[FISEA 1988] Paper: Brian Evans – Establishing a Tonic Space with Digital Color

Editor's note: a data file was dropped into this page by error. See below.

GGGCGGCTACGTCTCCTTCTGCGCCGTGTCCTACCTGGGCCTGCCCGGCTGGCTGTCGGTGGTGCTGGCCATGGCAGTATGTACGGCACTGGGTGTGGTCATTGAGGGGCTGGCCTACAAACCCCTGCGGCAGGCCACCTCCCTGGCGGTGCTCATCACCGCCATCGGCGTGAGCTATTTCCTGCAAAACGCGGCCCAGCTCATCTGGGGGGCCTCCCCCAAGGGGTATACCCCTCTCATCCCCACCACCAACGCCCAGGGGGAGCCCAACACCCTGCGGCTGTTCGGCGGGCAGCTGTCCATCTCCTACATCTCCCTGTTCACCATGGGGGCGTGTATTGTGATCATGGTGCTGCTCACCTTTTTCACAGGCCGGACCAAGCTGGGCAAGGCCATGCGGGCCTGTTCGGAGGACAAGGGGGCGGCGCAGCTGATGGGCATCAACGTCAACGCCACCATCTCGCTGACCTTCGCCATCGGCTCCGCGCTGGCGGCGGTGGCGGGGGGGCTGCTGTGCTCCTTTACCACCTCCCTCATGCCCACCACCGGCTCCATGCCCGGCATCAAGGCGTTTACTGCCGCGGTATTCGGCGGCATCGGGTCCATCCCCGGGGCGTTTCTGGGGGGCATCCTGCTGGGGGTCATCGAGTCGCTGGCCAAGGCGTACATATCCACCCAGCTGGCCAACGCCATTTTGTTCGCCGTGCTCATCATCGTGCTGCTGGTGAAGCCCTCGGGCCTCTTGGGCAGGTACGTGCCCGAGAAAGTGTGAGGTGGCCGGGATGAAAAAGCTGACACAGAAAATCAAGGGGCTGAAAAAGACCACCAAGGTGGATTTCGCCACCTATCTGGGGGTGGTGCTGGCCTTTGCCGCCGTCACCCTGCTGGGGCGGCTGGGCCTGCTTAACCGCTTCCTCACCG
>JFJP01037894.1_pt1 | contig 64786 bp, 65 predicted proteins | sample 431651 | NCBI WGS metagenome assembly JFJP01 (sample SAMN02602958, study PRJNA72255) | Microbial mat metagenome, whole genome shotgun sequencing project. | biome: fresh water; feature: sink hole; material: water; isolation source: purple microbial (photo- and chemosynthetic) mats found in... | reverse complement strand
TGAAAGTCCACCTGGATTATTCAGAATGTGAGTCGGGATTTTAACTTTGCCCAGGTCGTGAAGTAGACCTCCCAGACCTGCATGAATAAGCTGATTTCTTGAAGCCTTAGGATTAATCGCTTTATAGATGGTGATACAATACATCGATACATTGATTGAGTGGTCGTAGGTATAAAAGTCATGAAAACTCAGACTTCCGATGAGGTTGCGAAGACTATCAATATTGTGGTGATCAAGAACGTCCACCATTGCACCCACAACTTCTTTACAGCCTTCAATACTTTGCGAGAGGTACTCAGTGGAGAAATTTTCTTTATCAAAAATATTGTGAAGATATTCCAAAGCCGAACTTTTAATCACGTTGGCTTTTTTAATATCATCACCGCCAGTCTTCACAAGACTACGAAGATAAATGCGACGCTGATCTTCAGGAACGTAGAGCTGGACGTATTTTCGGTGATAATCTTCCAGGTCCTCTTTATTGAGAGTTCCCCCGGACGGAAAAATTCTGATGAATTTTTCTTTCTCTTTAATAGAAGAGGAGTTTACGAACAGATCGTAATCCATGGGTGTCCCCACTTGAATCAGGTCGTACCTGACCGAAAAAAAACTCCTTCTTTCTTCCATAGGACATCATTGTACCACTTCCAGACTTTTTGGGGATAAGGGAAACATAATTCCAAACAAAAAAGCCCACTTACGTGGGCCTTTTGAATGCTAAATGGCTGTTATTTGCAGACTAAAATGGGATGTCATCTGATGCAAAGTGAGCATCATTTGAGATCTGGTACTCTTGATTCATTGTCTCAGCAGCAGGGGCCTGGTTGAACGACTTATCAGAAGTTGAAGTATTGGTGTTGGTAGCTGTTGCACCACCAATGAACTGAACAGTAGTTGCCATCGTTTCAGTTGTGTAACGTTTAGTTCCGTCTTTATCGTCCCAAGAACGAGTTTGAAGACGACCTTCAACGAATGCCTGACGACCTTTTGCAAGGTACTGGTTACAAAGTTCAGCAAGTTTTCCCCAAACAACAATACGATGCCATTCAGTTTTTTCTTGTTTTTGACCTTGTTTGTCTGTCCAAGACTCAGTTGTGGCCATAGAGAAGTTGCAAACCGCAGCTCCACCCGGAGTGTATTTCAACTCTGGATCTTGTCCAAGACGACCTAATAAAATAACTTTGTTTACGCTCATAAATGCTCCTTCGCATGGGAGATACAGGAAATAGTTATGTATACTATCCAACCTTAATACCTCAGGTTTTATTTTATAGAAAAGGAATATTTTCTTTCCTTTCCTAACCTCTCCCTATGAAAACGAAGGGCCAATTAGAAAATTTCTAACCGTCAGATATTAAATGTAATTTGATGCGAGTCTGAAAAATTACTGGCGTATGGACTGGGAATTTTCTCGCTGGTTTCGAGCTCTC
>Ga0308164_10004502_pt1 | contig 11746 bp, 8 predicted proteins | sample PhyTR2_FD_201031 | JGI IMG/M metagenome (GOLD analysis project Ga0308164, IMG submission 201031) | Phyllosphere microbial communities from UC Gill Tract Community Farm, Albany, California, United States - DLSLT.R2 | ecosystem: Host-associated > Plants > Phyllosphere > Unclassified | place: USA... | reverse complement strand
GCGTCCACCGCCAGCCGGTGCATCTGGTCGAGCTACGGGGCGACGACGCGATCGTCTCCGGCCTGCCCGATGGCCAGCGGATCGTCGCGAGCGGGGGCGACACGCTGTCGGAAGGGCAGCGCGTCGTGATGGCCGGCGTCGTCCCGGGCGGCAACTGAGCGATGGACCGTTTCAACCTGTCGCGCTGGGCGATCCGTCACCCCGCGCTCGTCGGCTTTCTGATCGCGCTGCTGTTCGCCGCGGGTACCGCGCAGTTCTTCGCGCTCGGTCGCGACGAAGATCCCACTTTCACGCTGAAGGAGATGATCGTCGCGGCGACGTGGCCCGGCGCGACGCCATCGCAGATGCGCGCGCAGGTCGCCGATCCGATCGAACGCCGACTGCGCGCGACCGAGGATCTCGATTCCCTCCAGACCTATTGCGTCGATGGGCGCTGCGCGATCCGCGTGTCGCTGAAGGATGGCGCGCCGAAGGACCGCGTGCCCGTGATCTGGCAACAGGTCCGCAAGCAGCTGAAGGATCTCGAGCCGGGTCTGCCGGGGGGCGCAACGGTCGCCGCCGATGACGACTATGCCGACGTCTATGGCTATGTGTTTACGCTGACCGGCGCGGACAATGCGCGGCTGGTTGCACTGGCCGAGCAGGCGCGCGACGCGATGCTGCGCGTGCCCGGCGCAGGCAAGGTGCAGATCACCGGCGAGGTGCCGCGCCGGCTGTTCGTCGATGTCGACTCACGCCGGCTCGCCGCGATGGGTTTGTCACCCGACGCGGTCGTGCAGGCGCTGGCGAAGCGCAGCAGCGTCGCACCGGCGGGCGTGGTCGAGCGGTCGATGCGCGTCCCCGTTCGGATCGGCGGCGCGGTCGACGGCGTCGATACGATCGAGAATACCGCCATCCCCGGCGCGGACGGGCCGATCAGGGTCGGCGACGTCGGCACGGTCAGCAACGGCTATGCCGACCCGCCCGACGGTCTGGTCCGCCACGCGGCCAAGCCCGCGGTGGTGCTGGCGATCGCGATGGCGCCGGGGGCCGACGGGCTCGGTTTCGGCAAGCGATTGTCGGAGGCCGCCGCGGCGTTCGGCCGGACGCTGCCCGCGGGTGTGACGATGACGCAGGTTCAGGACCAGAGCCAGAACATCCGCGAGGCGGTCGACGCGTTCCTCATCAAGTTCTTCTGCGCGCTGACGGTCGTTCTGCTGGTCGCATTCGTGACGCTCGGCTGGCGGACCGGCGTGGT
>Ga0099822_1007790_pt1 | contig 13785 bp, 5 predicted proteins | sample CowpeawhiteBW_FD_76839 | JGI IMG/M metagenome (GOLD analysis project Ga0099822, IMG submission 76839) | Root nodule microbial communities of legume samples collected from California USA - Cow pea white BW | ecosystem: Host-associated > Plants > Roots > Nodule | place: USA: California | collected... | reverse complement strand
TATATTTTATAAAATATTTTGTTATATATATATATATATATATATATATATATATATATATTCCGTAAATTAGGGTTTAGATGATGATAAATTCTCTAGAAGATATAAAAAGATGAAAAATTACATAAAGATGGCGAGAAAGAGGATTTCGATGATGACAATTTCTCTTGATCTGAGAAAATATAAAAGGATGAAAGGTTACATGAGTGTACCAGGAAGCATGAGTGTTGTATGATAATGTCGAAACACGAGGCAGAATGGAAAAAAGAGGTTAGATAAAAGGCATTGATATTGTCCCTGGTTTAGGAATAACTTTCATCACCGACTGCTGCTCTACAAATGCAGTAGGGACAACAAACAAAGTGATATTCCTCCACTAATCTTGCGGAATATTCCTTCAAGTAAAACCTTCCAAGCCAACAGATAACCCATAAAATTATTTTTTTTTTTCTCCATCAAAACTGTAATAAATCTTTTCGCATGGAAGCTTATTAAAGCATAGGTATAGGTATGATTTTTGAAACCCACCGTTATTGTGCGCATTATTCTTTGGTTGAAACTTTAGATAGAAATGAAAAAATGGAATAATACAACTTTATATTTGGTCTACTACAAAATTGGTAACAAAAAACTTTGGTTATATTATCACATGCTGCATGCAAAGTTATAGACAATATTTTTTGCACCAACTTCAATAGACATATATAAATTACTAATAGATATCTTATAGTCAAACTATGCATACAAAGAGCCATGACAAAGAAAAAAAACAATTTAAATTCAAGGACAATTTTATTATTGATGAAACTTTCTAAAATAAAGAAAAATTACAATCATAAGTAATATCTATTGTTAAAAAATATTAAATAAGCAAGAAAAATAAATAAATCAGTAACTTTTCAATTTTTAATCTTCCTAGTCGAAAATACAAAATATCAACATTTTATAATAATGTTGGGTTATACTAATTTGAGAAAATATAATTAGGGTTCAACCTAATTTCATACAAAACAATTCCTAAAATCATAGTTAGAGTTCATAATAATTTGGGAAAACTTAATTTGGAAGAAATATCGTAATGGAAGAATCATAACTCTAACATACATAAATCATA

Since Isaac Newton, colorists have, with little success, looked for ways to associate the vibrations of light and color with the vibrations of music and sound. Although the idea of proportion has been mentioned in these efforts it has never been studied thoroughly. This paper proposes, through use of computers and digital raster graphics, a means of measuring the color balance of an image through proportions of red, green and blue intensities. With this method of measurement it is possible to apply several theories of color harmony and balance to computer-based abstract imagery. Through the computer we get specific control of the process. If, through this technique, a quantifiable means of creating concordant color relationships is possible, then it makes color available to the composer as material for the coherent structuring of time. As in tonal music, movement in time can be established by movement in and out of balanced, consonant areas. An area of balanced color relationships could be thought of as a tonic space, functioning like the tonic pitch or key in tonal music.

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